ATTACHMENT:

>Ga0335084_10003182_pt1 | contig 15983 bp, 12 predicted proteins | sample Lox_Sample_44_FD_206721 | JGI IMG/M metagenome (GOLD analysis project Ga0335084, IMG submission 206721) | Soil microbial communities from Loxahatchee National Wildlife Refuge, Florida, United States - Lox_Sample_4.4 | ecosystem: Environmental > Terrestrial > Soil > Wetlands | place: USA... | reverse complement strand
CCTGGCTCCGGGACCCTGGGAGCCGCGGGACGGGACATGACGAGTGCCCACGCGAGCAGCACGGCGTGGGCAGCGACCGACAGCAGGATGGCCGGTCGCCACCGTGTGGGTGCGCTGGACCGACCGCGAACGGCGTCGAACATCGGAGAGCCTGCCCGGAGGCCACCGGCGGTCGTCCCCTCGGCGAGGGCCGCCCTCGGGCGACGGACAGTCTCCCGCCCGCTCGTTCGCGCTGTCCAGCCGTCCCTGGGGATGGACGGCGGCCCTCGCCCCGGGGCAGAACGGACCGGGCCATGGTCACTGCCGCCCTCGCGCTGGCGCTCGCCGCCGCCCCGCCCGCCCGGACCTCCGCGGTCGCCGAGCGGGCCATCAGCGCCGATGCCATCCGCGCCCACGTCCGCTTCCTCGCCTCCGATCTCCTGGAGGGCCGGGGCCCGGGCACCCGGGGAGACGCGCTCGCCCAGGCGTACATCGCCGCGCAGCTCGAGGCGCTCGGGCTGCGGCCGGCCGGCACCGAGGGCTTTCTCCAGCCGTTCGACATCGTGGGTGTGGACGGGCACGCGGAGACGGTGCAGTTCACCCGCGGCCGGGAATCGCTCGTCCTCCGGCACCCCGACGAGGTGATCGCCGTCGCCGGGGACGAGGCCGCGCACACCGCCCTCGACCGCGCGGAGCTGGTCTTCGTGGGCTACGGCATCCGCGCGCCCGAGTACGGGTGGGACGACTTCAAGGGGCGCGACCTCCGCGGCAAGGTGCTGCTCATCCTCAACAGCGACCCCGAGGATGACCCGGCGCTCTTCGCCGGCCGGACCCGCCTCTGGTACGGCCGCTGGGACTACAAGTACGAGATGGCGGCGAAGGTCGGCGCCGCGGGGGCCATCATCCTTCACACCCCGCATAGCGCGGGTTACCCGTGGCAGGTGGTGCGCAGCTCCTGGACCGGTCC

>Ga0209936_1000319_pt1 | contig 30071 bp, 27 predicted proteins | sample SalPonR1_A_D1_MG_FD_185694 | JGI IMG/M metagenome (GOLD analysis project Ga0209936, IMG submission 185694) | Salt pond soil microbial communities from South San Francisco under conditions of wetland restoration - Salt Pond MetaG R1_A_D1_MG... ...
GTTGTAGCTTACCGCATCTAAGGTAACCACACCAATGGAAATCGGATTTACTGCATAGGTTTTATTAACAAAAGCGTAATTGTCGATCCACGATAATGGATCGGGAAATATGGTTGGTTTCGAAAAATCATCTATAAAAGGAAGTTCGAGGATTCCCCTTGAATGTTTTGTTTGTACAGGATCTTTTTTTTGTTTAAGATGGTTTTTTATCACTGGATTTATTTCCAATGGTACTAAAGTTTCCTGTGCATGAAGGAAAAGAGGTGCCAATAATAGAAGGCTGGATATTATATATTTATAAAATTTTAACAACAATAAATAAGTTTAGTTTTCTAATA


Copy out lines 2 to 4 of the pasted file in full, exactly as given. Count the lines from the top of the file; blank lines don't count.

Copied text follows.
CCTGGCTCCGGGACCCTGGGAGCCGCGGGACGGGACATGACGAGTGCCCACGCGAGCAGCACGGCGTGGGCAGCGACCGACAGCAGGATGGCCGGTCGCCACCGTGTGGGTGCGCTGGACCGACCGCGAACGGCGTCGAACATCGGAGAGCCTGCCCGGAGGCCACCGGCGGTCGTCCCCTCGGCGAGGGCCGCCCTCGGGCGACGGACAGTCTCCCGCCCGCTCGTTCGCGCTGTCCAGCCGTCCCTGGGGATGGACGGCGGCCCTCGCCCCGGGGCAGAACGGACCGGGCCATGGTCACTGCCGCCCTCGCGCTGGCGCTCGCCGCCGCCCCGCCCGCCCGGACCTCCGCGGTCGCCGAGCGGGCCATCAGCGCCGATGCCATCCGCGCCCACGTCCGCTTCCTCGCCTCCGATCTCCTGGAGGGCCGGGGCCCGGGCACCCGGGGAGACGCGCTCGCCCAGGCGTACATCGCCGCGCAGCTCGAGGCGCTCGGGCTGCGGCCGGCCGGCACCGAGGGCTTTCTCCAGCCGTTCGACATCGTGGGTGTGGACGGGCACGCGGAGACGGTGCAGTTCACCCGCGGCCGGGAATCGCTCGTCCTCCGGCACCCCGACGAGGTGATCGCCGTCGCCGGGGACGAGGCCGCGCACACCGCCCTCGACCGCGCGGAGCTGGTCTTCGTGGGCTACGGCATCCGCGCGCCCGAGTACGGGTGGGACGACTTCAAGGGGCGCGACCTCCGCGGCAAGGTGCTGCTCATCCTCAACAGCGACCCCGAGGATGACCCGGCGCTCTTCGCCGGCCGGACCCGCCTCTGGTACGGCCGCTGGGACTACAAGTACGAGATGGCGGCGAAGGTCGGCGCCGCGGGGGCCATCATCCTTCACACCCCGCATAGCGCGGGTTACCCGTGGCAGGTGGTGCGCAGCTCCTGGACCGGTCC

>Ga0209936_1000319_pt1 | contig 30071 bp, 27 predicted proteins | sample SalPonR1_A_D1_MG_FD_185694 | JGI IMG/M metagenome (GOLD analysis project Ga0209936, IMG submission 185694) | Salt pond soil microbial communities from South San Francisco under conditions of wetland restoration - Salt Pond MetaG R1_A_D1_MG... ...
GTTGTAGCTTACCGCATCTAAGGTAACCACACCAATGGAAATCGGATTTACTGCATAGGTTTTATTAACAAAAGCGTAATTGTCGATCCACGATAATGGATCGGGAAATATGGTTGGTTTCGAAAAATCATCTATAAAAGGAAGTTCGAGGATTCCCCTTGAATGTTTTGTTTGTACAGGATCTTTTTTTTGTTTAAGATGGTTTTTTATCACTGGATTTATTTCCAATGGTACTAAAGTTTCCTGTGCATGAAGGAAAAGAGGTGCCAATAATAGAAGGCTGGATATTATATATTTATAAAATTTTAACAACAATAAATAAGTTTAGTTTTCTAATA